What education can learn from business…

Caught a news piece about the new Gallup study on the impact of social media (Social Media Fail to Live Up to Early Marketing Hype) and thought that a number of the “learnings” expressed by the companies that were included were worth thinking about in terms of education.

The article included excerpts from the Gallup study (released June 23, 2014) and examples of companies that have shifted their approach to using social media. Some of the findings reported in the Gallup study were that consumers didn’t welcome the “hard sell” approach and that they were “…highly adept at tuning out brand-related Facebook and Twitter content.” (Gallup, 2014). Companies discovered that many fans, followers or friends were false and that numbers could be inflated for pennies. Companies also found that they reached more fans on Facebook when friends shared content, thus showing that conversation was more important than simply posting.

Companies like Ritz-Carlton Hotel Co. changed their approach to social media because they felt that the rapid increase in fans might actually result in a decreased engagement with their customers. Instead they analyzed social media interactions to try and determine what guests really liked or found annoying. Other companies find a large fan base allows them to analyze the data of clicks and comments to find out which products or shows are most popular and why.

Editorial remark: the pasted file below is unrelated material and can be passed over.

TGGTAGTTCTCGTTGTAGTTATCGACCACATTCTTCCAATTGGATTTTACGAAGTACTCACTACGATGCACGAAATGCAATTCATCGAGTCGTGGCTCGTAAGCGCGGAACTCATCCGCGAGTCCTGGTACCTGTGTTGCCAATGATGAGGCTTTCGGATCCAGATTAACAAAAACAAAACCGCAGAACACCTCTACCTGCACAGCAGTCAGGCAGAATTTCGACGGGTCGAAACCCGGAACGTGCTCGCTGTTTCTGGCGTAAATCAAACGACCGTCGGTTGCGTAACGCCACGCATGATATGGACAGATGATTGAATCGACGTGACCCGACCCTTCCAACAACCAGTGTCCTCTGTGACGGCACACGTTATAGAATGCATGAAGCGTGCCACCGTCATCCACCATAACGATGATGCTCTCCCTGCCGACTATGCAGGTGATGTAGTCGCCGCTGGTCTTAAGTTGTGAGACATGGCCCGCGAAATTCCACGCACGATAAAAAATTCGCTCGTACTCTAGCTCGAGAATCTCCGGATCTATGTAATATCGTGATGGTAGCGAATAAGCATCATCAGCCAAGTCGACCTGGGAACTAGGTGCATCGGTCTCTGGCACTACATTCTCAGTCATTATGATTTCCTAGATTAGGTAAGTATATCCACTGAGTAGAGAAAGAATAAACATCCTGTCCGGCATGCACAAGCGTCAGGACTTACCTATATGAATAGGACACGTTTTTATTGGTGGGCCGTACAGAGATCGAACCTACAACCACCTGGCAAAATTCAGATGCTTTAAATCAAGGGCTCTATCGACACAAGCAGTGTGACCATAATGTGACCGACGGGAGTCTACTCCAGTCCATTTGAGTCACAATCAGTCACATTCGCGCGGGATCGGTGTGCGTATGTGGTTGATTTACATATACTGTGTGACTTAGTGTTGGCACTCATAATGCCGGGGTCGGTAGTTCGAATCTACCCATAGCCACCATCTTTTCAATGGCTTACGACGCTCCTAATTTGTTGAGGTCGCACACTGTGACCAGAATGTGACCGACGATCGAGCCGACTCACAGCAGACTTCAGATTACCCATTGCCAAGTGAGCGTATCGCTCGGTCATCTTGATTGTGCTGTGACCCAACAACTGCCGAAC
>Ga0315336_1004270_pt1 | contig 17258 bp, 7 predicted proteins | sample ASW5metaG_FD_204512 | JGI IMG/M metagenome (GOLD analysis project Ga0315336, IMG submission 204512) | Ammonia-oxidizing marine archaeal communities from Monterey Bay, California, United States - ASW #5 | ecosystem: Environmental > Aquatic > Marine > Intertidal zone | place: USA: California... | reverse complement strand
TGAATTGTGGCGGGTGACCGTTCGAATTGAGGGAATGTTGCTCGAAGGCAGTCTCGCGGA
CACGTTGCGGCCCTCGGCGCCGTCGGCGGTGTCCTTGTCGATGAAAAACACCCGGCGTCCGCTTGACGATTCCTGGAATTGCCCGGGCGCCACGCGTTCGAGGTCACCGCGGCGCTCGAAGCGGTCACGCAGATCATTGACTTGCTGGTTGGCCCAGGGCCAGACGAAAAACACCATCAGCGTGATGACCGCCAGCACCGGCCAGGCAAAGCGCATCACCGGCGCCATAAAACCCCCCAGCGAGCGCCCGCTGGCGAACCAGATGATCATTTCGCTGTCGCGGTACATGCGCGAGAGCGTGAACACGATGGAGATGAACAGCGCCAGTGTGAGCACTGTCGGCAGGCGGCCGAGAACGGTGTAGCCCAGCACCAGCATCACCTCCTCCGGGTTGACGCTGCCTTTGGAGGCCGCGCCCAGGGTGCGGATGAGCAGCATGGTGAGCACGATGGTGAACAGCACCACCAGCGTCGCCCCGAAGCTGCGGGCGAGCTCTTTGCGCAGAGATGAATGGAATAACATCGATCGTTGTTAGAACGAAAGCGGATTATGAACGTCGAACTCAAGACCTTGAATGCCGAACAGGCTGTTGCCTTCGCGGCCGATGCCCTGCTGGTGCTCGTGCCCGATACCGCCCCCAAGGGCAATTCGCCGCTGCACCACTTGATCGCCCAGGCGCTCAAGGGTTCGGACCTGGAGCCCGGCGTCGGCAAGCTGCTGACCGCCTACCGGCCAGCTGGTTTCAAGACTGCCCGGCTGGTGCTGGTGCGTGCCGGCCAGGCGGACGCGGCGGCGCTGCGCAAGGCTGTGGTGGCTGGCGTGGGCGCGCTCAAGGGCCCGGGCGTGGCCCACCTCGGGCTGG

What could this mean for social media in education?

While social media such as blogs and wikis are already incorporated into many courses, most teachers are cautious about integrating popular social media sites such as Facebook or Twitter. Privacy risks appear to be paramount but some teacher also view them as a distraction to learning.

But online learning could benefit from a judicious use of popular social media sites to generate more “buzz” around a course or to encourage students to respond to special events that are relevant to course topics or themes. If a teacher uses Facebook or Twitter to post timely reports or new research or current events, students might be more likely to “Like” or comment and share their views. It is a fairly straightforward task to harvest and share the “social chatter” and display results visually within a course site or by emailing to students?

We need to become more thoughtful and responsive to keep our students engaged. Social media is still an avenue of communication that’s worth exploring.

Sylvia

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About Cloudsyl

Now a mid-Island observer of the Cloud
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